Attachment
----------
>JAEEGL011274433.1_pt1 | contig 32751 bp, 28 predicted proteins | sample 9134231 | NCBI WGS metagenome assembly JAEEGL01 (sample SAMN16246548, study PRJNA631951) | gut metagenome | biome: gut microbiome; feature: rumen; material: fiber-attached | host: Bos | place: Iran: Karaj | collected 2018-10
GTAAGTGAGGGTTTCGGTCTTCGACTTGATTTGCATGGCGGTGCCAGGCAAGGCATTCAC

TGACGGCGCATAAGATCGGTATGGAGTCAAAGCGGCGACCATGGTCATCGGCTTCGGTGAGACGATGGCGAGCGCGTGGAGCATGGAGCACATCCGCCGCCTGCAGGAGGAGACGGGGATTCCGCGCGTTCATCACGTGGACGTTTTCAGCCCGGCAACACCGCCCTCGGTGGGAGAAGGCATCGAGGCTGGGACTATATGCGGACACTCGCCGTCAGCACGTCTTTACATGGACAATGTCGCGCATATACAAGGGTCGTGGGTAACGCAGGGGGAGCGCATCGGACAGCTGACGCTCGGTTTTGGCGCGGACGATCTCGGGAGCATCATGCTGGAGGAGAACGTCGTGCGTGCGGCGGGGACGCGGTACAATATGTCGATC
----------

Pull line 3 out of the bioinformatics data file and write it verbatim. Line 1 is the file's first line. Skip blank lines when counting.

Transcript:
TGACGGCGCATAAGATCGGTATGGAGTCAAAGCGGCGACCATGGTCATCGGCTTCGGTGAGACGATGGCGAGCGCGTGGAGCATGGAGCACATCCGCCGCCTGCAGGAGGAGACGGGGATTCCGCGCGTTCATCACGTGGACGTTTTCAGCCCGGCAACACCGCCCTCGGTGGGAGAAGGCATCGAGGCTGGGACTATATGCGGACACTCGCCGTCAGCACGTCTTTACATGGACAATGTCGCGCATATACAAGGGTCGTGGGTAACGCAGGGGGAGCGCATCGGACAGCTGACGCTCGGTTTTGGCGCGGACGATCTCGGGAGCATCATGCTGGAGGAGAACGTCGTGCGTGCGGCGGGGACGCGGTACAATATGTCGATC